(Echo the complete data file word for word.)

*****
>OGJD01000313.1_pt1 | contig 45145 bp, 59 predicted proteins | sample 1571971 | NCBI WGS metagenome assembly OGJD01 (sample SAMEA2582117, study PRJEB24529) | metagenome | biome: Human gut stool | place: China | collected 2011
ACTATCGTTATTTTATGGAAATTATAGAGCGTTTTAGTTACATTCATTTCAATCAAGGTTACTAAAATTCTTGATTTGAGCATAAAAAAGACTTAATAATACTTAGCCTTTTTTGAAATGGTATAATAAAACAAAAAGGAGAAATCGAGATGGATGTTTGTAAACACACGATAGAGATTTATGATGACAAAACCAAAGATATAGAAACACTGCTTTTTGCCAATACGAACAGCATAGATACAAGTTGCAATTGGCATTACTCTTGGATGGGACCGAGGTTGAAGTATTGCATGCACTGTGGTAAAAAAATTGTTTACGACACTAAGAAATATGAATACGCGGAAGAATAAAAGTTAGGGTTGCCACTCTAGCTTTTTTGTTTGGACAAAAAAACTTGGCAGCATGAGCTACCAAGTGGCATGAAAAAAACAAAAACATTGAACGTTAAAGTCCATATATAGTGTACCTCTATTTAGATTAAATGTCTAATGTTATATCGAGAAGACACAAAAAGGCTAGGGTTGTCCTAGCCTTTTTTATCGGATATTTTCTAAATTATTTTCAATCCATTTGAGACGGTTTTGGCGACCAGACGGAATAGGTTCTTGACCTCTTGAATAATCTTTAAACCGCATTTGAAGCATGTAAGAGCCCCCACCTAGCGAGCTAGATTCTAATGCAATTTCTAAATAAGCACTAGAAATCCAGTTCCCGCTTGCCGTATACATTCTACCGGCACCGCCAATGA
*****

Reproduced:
>OGJD01000313.1_pt1 | contig 45145 bp, 59 predicted proteins | sample 1571971 | NCBI WGS metagenome assembly OGJD01 (sample SAMEA2582117, study PRJEB24529) | metagenome | biome: Human gut stool | place: China | collected 2011
ACTATCGTTATTTTATGGAAATTATAGAGCGTTTTAGTTACATTCATTTCAATCAAGGTTACTAAAATTCTTGATTTGAGCATAAAAAAGACTTAATAATACTTAGCCTTTTTTGAAATGGTATAATAAAACAAAAAGGAGAAATCGAGATGGATGTTTGTAAACACACGATAGAGATTTATGATGACAAAACCAAAGATATAGAAACACTGCTTTTTGCCAATACGAACAGCATAGATACAAGTTGCAATTGGCATTACTCTTGGATGGGACCGAGGTTGAAGTATTGCATGCACTGTGGTAAAAAAATTGTTTACGACACTAAGAAATATGAATACGCGGAAGAATAAAAGTTAGGGTTGCCACTCTAGCTTTTTTGTTTGGACAAAAAAACTTGGCAGCATGAGCTACCAAGTGGCATGAAAAAAACAAAAACATTGAACGTTAAAGTCCATATATAGTGTACCTCTATTTAGATTAAATGTCTAATGTTATATCGAGAAGACACAAAAAGGCTAGGGTTGTCCTAGCCTTTTTTATCGGATATTTTCTAAATTATTTTCAATCCATTTGAGACGGTTTTGGCGACCAGACGGAATAGGTTCTTGACCTCTTGAATAATCTTTAAACCGCATTTGAAGCATGTAAGAGCCCCCACCTAGCGAGCTAGATTCTAATGCAATTTCTAAATAAGCACTAGAAATCCAGTTCCCGCTTGCCGTATACATTCTACCGGCACCGCCAATGA